The 5 Key Things You Don’t Understand About Your Job Search

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  1. Start with “I Don’t Know”

Don’t pretend that you know what you want. Start by being honest with yourself if you’re not sure what career path excites you. Start to reflect (another “key” component that I’ll mention again later) on three separate components, which I’ll list below. These are the three core components of what makes up a job. By starting to reflect, you’ll begin to figure out a high-level description of what you think you might want in terms of:

1. The function that you think you may enjoy doing (the actual verb, the things you enjoy doing)

2. The content area you enjoy learning about (healthcare, fashion, technology, politics, finance, etc.)

3. The environment you want to be in (the people you want to work with, the type/style of work you enjoy doing, how things should look and feel physically at the company, ie size)

Add these three components up into one sentence. You now have a mission statement. It will change and evolve. But it is a STARTING point.

2. Understand that it is a process

I’ll guide you through the next steps of the job search process in a second. But first, you need to buckle down and realize that it is a process. That’s why step #1 is just your starting point and not your definitive ending point. This will take a little time. Know that it won’t take that long if you put in a few hours each week, and know that it isn’t a hard process, but it is a process. If you’re ready for that because you’re willing and motivated to reach your career goals, then let’s get moving. Don’t engage in a job search until you’re mentally and physically ready and interested in spending the time and energy.

3. Networking is Actually Learning

To be more specific, a job search is (or should be) treated as not just any process, but a learning and explorative process. The way to learn is indeed networking; you’re going to learn from people the information you need to make decisions. Ask for introductions to people and ask for phone calls. Treat these conversations as a true learning opportunity and nothing more. Try to understand your target roles, companies, and industries. Try to deeply understand what those roles look and feel like, the career pathing, the differences between your target roles and your target companies, the nuances of the industry, and helpful experiences you can do to gain relevant skills in the arena. When you have 20–50 of these conversations for weeks at a time (depending on how many conversations you have per week), you will come out the other end knowing exactly what you want to target. You went from a high-level mission statement to a very specific one. I don’t know how else to describe this except to say that you’ll know the process is “over” when you feel confident that you have a specific mission statement — you know the specific role title, the specific type of company and environment you want to go after. You’ll have an “aha” moment.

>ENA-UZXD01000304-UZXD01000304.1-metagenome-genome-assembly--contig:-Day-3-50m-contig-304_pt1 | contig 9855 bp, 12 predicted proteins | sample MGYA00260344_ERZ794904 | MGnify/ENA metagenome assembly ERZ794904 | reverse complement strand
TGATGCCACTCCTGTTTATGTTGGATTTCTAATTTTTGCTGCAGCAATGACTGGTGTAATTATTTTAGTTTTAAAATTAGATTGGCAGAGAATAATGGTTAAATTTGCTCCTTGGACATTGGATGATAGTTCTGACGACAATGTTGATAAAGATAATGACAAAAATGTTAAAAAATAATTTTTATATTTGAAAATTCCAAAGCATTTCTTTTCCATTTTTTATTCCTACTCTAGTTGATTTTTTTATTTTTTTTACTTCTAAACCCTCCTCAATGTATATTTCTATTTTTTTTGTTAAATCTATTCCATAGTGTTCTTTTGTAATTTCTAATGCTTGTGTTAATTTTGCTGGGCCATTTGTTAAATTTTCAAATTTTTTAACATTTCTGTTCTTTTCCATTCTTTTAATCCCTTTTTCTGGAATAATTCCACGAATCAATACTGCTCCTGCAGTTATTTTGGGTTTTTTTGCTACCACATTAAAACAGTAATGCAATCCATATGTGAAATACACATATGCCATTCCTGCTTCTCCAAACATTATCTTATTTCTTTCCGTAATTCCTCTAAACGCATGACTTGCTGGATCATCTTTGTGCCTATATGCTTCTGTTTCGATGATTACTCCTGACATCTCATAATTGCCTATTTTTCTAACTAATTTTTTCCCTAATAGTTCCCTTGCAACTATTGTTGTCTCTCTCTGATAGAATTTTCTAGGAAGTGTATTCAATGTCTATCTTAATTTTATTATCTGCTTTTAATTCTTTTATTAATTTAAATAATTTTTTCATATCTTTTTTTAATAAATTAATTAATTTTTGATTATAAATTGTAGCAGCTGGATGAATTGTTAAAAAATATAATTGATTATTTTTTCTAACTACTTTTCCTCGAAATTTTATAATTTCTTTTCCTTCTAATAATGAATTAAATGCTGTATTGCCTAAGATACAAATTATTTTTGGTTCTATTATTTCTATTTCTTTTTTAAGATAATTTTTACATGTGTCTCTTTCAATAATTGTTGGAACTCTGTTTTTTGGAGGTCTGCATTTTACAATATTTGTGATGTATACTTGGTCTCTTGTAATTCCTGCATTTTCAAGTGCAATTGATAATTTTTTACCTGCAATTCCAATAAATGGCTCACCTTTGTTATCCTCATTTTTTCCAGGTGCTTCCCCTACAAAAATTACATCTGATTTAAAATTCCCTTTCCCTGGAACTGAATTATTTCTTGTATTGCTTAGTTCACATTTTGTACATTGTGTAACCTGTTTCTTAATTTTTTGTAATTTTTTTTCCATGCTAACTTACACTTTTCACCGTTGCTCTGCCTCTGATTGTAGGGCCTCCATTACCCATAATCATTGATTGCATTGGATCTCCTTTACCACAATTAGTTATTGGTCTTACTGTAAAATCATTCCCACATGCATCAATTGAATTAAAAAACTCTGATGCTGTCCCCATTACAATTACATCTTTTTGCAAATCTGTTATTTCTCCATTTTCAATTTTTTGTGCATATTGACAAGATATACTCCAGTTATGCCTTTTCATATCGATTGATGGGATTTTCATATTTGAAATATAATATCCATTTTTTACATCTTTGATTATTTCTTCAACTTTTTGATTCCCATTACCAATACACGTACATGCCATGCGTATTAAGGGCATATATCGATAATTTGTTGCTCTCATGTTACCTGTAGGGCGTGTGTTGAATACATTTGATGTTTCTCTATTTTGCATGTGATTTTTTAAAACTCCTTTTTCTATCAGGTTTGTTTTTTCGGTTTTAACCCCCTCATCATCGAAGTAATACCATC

4. Reflect & Re-Route

Reflection is so important to job searching. In adult learning theory, it’s proven that reflection is one of the best ways to solidify, cement and enhance you’re learning. As you go through step #3, in order to get to that confident outcome that I mentioned, you’ll need to re-route along the way. You’ll re-route by reflecting on the conversations you have, figuring out which are interesting and intriguing to you and which are not. By doing so, you’ll hone in on more and more on functional areas, roles, and companies that you think are awesome, and move farther away from those that you don’t. This requires you to get rid of the various stereotypes that you’ve heard about your target roles and companies. It requires you to genuinely apply what you’re learning from your networking conversations in order to make your own decisions about what feels right and exciting to you.

5. Be Honest With Yourself

This is critical during the reflection process but also in the interview process. Of course at this point you need to have strong interview skills (which I won’t go over now), but the most un-obvious piece of advice on interviews that I can give you is:

If you completed the above steps in a genuine way, it will lead you to have interview conversations that simply feel like an extension of those networking conversations above. If you’re in an interview for a role and a company you truly feel energized by, it will likely be a great, natural conversation. If you’re honest with yourself about what energizes and intrigues you, you’ll land interviews and offers that will lead to roles that will energize and intrigue you. These conversations are a strong signal as to how your experience at that company will feel, so be honest with how you felt in the interview before making a decision. Did those seem like “your people”? Did you genuinely enjoy the conversation and their company? A lackluster interview likely won’t lead to a job that you’re itching to get out of bed for. To figure out if you’ll really like the role, if you’ve done the above steps adequately, you need to now gauge how the interview (conversation) went and felt. But the trick is, don’t lie to yourself. Make hard decisions if it means saying no and to continue looking. Don’t settle; I can guarantee there is a company out there with a role, industry, and environment/culture that not only suits you, but makes you feel completely jazzed. When work is ~60 hours of our week, comprising the vast majority of our time, why would you settle for anything less than jazz?

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Waking you up to remember that you can and should find a job you love.

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